Before being diagnosed with stage 3, inoperable, lung cancer in April, Ruth Doherty was making plans to vacation in Scotland with her sister. However, her diagnosis along with the accompanying pain and symptoms she experienced, brought her plans to a halt.
On most days, Ruth was in a lot of pain and although she had been prescribed pain medications, it was still “excruciating,” prompting her husband to call 911 one night. She was admitted to Brampton Civic where physicians were able to reduce the pain and refer her to the hospital’s soon-to-open Palliative/Pain and Symptom Management Clinic.
Ruth was one of the first patients to walk through the doors of the new clinic when it opened on July 8. It is a clinic that provides her and others who are in early-to-advanced stages of illness, with much-needed pain and symptom management as well as psychosocial support. At the clinic she is seen by a team of health care professionals who work together to ensure that she is receiving the best care possible to improve her quality of life.
This clinic is the second of its type to open at Osler recently, with the first opening at Etobicoke General in May. Both outpatient clinics provide patients with increased access to services and support to enable them to remain in their own homes while receiving care.
Research shows that early palliative care enhances a patient’s quality of life by improving symptom control and mood, and may even help them live longer. “Palliative care isn’t about dying, it’s about living well,” says Dr. Naheed Dosani, Palliative Care Physician. "When we are able to see patients soon after diagnosis, we are better able to assist in a number of areas."
The clinic applies an inter-disciplinary approach to pain and symptom management, providing patients with access to support from a palliative care physician, social worker, advanced practice nurse, dietician and a range of hospital and community resources.
“During visits we talk to patients about how they are coping, their mood, and their families, among other things,” says Dr. Dosani. “All of these areas have an impact on a patient’s well-being and we want to ensure that our patients are receiving the support they need.” Dr. Dosani also works collaboratively with other specialized physicians such as oncologists, and family physicians.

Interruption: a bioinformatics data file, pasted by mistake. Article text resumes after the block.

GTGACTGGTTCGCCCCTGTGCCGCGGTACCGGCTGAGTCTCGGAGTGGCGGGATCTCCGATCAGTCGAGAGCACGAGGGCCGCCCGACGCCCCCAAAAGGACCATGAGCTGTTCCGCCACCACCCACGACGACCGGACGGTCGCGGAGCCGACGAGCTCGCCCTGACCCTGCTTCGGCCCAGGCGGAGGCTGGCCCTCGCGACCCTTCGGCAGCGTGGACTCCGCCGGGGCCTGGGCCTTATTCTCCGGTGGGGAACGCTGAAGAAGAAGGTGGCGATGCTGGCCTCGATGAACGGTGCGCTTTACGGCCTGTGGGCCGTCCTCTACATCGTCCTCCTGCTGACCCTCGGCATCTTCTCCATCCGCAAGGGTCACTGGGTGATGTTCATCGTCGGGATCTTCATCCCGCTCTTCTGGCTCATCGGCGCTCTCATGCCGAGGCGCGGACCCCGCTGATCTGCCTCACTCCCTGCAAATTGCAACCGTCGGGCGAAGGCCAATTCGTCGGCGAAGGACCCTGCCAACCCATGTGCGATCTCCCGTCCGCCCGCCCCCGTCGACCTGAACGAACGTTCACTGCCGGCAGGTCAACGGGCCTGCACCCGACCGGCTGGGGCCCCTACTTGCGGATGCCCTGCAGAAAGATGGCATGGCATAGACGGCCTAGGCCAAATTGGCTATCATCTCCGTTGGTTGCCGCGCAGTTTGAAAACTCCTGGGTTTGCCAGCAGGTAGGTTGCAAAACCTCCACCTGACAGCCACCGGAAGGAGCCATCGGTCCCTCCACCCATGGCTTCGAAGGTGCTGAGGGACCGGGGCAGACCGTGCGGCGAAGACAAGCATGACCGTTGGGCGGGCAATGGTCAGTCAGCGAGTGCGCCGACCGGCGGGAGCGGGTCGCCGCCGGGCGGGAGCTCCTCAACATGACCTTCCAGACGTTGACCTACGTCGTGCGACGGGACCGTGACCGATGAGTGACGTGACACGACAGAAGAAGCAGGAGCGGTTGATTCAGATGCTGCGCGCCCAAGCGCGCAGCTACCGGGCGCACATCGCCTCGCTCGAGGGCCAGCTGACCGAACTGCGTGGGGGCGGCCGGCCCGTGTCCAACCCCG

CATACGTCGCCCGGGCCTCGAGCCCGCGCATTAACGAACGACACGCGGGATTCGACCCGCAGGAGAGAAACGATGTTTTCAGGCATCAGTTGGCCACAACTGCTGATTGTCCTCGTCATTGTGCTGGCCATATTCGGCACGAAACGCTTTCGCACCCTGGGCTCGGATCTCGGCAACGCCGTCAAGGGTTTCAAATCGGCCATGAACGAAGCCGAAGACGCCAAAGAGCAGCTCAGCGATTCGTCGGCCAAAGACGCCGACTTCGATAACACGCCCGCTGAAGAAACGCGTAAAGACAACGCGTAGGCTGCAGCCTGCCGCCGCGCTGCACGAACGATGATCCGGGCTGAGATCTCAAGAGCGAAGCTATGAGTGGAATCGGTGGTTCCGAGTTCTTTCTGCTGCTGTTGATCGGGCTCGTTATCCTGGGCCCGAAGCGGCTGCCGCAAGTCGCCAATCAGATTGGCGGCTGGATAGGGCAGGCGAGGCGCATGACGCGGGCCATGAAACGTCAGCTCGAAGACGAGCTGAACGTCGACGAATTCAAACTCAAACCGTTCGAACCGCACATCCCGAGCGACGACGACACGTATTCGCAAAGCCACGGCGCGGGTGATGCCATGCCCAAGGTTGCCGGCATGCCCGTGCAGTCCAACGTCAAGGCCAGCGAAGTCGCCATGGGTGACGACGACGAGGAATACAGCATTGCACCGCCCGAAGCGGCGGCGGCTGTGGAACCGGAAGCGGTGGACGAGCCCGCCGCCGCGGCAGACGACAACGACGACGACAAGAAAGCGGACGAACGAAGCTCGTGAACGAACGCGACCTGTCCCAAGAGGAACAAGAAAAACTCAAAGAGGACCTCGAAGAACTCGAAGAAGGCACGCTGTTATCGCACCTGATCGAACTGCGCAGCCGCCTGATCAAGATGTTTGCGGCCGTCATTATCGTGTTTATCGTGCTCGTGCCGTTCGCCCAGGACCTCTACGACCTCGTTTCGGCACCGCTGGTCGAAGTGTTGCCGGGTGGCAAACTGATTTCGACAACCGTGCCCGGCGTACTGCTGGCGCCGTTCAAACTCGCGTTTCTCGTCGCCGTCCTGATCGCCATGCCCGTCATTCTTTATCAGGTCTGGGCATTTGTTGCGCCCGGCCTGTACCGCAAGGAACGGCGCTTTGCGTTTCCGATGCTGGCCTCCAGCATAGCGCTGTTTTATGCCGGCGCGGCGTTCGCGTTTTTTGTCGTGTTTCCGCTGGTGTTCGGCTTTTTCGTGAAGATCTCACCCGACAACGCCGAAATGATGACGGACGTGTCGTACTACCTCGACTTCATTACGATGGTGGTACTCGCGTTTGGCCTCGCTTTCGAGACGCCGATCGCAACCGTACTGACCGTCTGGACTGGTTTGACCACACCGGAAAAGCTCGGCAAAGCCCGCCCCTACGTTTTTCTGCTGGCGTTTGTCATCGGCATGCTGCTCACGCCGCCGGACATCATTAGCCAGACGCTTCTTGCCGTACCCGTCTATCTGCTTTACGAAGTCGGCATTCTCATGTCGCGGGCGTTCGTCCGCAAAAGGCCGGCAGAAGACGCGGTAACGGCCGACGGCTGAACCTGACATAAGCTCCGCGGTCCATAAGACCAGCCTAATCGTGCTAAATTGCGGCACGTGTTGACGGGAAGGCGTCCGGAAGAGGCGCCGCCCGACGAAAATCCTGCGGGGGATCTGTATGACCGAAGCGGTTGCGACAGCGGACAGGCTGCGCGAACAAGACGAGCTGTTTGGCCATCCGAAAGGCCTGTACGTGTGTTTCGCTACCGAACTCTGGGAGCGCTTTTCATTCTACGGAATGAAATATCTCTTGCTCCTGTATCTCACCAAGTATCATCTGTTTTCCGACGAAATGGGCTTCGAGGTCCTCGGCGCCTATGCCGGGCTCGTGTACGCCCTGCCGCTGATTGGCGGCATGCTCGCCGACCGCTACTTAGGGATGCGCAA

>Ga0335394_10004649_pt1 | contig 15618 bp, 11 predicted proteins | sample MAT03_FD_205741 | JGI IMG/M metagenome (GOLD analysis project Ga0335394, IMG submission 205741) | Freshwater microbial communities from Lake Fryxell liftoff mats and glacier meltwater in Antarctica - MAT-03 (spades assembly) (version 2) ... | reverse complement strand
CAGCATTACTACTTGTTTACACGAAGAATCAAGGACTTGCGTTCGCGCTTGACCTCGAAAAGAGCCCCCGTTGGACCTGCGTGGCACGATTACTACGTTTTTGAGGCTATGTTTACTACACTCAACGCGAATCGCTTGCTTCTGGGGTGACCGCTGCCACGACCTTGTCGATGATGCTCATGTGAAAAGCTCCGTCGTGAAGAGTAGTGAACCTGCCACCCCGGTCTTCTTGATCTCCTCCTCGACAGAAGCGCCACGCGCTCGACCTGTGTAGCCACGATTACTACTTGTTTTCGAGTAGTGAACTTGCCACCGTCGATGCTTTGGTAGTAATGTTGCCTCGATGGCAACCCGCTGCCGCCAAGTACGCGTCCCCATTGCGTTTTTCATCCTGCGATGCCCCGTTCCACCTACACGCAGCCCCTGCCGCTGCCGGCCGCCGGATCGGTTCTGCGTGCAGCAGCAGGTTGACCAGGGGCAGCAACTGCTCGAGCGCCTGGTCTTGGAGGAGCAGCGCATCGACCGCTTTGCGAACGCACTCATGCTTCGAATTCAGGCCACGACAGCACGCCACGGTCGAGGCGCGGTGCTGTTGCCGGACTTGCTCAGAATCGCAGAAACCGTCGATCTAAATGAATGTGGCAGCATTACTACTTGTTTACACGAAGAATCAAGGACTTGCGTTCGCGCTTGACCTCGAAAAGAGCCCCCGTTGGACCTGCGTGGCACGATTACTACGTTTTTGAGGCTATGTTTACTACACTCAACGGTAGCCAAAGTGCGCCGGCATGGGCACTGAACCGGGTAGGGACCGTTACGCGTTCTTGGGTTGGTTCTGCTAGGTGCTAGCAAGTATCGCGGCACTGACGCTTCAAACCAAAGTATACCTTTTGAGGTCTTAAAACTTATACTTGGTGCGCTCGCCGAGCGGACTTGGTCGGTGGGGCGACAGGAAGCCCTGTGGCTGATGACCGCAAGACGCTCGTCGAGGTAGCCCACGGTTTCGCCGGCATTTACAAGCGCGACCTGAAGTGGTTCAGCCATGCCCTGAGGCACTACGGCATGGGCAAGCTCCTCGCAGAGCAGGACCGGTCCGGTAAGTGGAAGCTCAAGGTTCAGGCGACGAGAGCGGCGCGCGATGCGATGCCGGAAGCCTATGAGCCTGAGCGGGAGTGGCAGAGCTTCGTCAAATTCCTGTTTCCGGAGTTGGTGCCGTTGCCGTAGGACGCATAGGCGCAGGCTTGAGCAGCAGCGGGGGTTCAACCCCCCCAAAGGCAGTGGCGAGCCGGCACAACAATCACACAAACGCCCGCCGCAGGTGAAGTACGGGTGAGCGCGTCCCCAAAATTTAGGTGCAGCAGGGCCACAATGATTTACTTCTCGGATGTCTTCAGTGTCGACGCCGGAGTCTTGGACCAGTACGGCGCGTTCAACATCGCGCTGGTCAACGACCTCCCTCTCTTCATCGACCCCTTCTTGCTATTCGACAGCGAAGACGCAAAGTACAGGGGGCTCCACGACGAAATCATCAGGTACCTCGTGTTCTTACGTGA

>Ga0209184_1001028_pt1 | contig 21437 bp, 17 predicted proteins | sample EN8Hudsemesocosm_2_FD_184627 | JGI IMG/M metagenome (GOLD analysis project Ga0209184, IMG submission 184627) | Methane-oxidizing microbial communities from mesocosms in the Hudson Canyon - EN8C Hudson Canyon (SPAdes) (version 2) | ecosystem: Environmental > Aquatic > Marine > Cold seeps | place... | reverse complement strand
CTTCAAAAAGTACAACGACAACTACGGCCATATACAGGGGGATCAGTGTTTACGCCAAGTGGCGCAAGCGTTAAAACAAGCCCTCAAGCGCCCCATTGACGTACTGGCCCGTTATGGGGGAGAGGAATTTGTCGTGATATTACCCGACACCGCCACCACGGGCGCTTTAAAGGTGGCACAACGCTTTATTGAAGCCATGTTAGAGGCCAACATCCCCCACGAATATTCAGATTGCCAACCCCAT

Ruth is looking forward to receiving an added level of care and support through the clinic that provides frequent touch points with patients and round-the-clock telephone support. “Belonging to this clinic means if I am in pain I can call them at any time and they will be able to help me. If I didn’t have access to this I would probably have to go to the Emergency Department whenever I was in a lot of pain,” says Ruth.
The new clinic supports Osler’s strategy to shift focus toward outpatient care to best meet the needs of the community so that patients can avoid commuting to the hospital and reduce emergency department visits.
Ruth is optimistic that her pain and symptoms will improve and she will be able to enjoy some of the hobbies she has not been able to participate in because of her illness. “I was so happy to meet Dr. Dosani and I am very impressed with my care. Everyone has been lovely,” says Ruth.
Both Etobicoke General and Brampton Civic Palliative/Pain and Symptom Management Clinics are accepting referrals from physicians. Brampton clinic hours are Tuesdays from noon to 4:00 pm, and the Etobicoke clinic hours are Thursdays from 12:30 to 3:30 pm.